Iraq is now in the eighth month of a political crisis triggered by the attempt of a Shi’a leader, Moqtada Sadr, to shatter the political paradigm that has prevailed since the second Gulf War. 

This prolonged confrontation between a radical preacher, his Sunni and Kurdish tactical allies, and the rest of Iraq’s political parties — which reached a crescendo last week when he and his allies quit the parliament — threatens to tear the country apart.

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The October 10 election in Iraq saw Moqtada al-Sadr’s party win a plurality of 73 seats. All deadlines have passed, and Sadr failed to form a government. This weekend, all 73 MPs resigned, recognizing the stalemate. What happens next is the real question.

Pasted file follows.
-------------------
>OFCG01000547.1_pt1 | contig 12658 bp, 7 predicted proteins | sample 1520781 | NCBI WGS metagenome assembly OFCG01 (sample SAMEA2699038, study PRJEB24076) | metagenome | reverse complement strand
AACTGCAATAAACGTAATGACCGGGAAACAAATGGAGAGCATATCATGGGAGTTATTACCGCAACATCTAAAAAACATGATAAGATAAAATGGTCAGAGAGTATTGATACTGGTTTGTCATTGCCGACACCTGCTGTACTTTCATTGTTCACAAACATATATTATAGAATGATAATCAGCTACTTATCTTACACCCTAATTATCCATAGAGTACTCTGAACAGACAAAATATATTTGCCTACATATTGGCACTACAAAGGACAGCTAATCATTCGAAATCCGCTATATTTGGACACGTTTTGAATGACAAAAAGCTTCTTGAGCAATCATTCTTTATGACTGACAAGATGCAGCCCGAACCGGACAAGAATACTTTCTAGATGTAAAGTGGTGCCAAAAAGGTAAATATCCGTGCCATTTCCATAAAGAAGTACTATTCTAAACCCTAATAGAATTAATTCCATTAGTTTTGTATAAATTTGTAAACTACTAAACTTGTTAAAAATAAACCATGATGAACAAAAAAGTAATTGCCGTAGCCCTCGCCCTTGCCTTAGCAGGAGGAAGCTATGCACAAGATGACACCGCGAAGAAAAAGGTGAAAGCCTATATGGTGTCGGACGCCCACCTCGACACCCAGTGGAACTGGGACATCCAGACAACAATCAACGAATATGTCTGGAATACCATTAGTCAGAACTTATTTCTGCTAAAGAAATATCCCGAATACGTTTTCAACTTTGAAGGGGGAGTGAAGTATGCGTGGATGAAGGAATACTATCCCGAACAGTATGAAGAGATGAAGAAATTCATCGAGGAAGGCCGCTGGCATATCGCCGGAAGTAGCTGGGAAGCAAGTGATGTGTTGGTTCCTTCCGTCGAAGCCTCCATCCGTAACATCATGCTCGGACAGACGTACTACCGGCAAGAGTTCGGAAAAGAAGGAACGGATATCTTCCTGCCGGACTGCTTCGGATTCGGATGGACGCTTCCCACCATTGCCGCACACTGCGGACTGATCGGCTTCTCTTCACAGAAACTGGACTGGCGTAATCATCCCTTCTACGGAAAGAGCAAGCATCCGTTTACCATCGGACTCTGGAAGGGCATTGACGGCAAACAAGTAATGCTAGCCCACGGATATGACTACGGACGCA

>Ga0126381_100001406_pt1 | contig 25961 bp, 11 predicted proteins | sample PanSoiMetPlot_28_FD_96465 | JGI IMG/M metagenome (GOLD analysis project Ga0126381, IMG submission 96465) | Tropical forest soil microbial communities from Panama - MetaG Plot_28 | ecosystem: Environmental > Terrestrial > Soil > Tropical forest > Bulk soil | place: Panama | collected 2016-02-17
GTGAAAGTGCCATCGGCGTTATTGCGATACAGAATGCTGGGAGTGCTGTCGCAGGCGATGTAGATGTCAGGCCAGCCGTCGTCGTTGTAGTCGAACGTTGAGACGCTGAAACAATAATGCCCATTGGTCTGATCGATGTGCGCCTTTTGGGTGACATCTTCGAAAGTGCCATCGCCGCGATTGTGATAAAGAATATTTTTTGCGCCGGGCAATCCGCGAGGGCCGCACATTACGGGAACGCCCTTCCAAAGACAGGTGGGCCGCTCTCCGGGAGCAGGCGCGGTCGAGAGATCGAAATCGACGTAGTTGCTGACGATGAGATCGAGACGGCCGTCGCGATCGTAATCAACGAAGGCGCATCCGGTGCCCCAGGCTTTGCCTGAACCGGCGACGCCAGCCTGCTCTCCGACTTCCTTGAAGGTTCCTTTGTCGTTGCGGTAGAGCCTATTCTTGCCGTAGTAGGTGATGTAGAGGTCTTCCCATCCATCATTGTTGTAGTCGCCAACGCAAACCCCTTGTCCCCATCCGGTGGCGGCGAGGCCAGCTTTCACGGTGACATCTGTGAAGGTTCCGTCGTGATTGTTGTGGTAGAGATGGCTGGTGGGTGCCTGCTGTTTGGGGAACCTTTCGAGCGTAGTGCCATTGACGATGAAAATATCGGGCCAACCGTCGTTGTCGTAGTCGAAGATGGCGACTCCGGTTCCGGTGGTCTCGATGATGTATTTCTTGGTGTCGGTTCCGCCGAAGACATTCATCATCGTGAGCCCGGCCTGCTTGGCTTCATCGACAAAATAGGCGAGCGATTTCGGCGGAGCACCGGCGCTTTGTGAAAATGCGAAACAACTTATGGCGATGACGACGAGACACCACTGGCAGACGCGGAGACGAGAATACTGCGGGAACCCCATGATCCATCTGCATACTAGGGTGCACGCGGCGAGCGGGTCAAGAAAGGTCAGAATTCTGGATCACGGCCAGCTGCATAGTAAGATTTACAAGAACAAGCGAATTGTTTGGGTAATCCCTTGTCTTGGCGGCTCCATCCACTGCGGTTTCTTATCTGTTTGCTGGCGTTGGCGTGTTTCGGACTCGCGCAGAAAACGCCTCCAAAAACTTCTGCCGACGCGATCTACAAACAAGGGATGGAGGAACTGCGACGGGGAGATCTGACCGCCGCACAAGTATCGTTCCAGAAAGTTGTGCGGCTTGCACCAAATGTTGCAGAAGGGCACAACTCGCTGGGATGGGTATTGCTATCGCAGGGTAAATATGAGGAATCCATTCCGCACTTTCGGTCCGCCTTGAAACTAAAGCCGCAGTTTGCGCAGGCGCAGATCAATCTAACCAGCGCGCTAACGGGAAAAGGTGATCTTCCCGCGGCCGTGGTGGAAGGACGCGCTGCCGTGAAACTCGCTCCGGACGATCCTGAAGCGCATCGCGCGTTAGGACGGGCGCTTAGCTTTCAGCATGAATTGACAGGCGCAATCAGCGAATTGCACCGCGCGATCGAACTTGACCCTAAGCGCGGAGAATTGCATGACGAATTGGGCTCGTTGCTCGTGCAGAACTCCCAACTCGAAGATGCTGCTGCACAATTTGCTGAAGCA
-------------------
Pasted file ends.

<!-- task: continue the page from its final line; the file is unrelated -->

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Iraq is in a bad way at the moment, eight months out from an October 10 election and having exhausted the deadlines for forming a new government. There is an irrevocable impasse with no obvious end in sight.

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Eight months after national elections, Iraq still doesn’t have a government and there seems to be no clear way out of the dangerous deadlock.

Political elites are embroiled in cutthroat competition for power, even as the country faces growing challenges, including an impending food crisis resulting from severe drought and the war in Ukraine.

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